In two games last week Dennis Johnson, the team's leading scorer, missed 15 of 21 shots. In the fading seconds of a brutally tight game in Detroit, first Johnson traveled and then Fred Brown drop-kicked the ball out of bounds with no defender within six feet of either. And at New Jersey the team committed 14 turnovers in the first quarter. Nonetheless, Seattle came away with two cherished road victories, 94-93 and 102-81, because the speedy Williams—the third man in Seattle's rotating-guard system—quick-footed it to the rescue with 19 and 27 points.
"They know how to win on a bad night and that's why they're champions," said Piston Coach Dick Vitale, momentarily forgetting himself, which is not all bad when a man coaches the Pistons.
"Their confidence makes them 25 to 30% better than last year," said Net Coach Kevin Loughery.
On closer inspection, the Sonics are a fine blend of experience ( Silas, called "35" by his teammates out of disrespect for his age, is in his 15th NBA season) and youth (LaGarde's infantile appearance gets him "carded" in drinking establishments); of jive and solidarity; of shooters, passers, rebounders and defenders. Especially defenders. Blocked shots by Sikma and Dennis Johnson helped save the Detroit game. Against the Nets, John Johnson and, again, Dennis Johnson, embarrassed the New Jersey scorers, Bernard King and John Williamson, by harassing them into a combined nine-for-33 shooting night. Above all, the Sonics are consummate role-players. What Silas says about newly acquired veteran Guard Dick Snyder holds true for all Sonics: "Dick knows how not to deviate from his role."
The most pleasant surprise of the young season is the role LaGarde has played in the middle. As a collegian at North Carolina, LaGarde was hard-pressed to draw attention from the likes of Mitch Kupchak, Walter Davis and Phil Ford. Then in his senior year he tore up his knee and missed the Tar Heels' run at the national championship (without him. they finished second). Several pro teams shied away from LaGarde because of the knee; probably only because Nugget Coach Larry Brown is a Carolina man did LaGarde wind up in Denver. But the knee never came around, and LaGarde suffered through a terrible season both mentally and physically.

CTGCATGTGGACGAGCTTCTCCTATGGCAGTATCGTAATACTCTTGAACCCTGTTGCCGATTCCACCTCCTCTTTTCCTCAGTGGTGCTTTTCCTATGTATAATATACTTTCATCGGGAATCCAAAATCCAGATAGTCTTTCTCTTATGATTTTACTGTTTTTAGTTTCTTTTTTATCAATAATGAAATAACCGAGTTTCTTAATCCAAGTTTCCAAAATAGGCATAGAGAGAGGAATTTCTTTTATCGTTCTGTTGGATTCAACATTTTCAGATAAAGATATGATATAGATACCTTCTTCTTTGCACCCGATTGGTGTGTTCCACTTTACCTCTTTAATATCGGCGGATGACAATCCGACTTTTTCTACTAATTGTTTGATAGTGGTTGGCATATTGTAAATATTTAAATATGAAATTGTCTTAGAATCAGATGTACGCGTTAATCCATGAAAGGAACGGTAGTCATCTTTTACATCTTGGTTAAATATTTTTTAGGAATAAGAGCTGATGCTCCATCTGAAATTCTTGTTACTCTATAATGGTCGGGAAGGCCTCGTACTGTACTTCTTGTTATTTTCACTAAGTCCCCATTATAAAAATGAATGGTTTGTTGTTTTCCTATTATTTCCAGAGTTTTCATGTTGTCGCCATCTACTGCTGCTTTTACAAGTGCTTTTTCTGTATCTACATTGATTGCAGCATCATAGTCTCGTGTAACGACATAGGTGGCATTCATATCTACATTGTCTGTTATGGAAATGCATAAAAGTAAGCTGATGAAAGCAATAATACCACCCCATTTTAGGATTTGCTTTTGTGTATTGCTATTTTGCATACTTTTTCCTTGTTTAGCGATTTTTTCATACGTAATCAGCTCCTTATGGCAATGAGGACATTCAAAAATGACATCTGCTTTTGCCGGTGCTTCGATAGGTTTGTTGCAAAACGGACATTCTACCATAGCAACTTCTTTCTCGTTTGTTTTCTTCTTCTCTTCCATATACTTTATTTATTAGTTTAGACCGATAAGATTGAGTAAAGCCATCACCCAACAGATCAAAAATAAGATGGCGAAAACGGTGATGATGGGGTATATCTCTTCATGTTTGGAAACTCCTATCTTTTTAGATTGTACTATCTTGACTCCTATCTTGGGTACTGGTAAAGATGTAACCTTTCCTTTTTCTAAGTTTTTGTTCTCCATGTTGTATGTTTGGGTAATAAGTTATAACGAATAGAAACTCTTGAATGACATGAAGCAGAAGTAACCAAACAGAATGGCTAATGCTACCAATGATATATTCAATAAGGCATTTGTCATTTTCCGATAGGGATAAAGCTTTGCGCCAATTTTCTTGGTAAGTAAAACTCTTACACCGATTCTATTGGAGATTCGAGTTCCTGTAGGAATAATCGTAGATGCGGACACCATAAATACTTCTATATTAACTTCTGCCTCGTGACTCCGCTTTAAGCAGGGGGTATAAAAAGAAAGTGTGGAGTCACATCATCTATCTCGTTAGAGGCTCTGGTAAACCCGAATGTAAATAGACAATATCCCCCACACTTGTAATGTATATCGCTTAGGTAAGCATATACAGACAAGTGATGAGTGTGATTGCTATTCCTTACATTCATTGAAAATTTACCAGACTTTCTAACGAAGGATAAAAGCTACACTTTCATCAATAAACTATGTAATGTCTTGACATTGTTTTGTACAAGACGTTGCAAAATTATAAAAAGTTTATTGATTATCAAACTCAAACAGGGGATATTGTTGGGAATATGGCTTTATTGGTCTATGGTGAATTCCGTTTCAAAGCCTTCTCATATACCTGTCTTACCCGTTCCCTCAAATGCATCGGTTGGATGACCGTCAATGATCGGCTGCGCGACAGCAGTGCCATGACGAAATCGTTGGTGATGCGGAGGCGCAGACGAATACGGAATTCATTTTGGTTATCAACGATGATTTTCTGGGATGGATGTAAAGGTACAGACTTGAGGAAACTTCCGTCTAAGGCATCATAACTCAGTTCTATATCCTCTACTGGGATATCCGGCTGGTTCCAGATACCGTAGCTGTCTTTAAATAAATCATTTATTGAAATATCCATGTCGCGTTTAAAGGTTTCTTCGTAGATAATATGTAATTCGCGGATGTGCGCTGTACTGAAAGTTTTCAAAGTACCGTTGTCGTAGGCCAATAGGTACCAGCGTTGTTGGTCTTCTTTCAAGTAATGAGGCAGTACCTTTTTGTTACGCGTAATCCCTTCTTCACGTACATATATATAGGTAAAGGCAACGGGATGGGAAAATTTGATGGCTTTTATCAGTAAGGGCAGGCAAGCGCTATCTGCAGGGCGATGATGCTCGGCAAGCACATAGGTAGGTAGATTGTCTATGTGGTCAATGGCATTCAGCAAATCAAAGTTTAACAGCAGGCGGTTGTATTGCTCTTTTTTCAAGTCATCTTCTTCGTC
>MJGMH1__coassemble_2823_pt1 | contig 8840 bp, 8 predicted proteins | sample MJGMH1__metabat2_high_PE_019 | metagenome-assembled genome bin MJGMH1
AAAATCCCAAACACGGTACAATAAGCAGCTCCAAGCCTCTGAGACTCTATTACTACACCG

"Basketball has always been a key to how I felt about myself," LaGarde says. "When I lost my quickness and jumping ability. I forgot how to play. I wasn't an athlete anymore. I felt I was nothing."
Seattle, which had obtained Webster from Denver the previous year, gave up its first-round draft choice for LaGarde, thinking of him as a backup for the Eraser. While Webster spent the summer contemplating Gulf + Western's zillions, LaGarde rehabilitated his knee. And he became a basketball player again, shocking the apprehensive Sonics with his talent. "I heard he wasn't a player," says Brown. "Imagine my surprise."
Not to mention the surprise of others who saw LaGarde outplay Webster in Madison Square Garden in a 120-109 victory or who witnessed his 32-point performance against San Antonio in a 133-117 romp.
LaGarde is a player. First of all, his perpetually blank, fishmouth expression hides a savvy mind and sharp instincts. Although LaGarde can hit the 12-foot jumper, he prefers to drive in close, where he is much quicker than most NBA centers. He is a deceptive shot-blocker. He has running and jumping skills similar to those of his college teammate, Kupchak, now a Washington Bullet. Wilkens says that on good legs LaGarde can be better than Kupchak.
"I see Tommy in the Dave Cowens mold," says Silas. "He does the same type of things. Great leaper. Nice touch. Intelligent. Aggressive. Unscared of anybody or anything inside. You got to like him. Tommy will be an outstanding player in this league for a long time."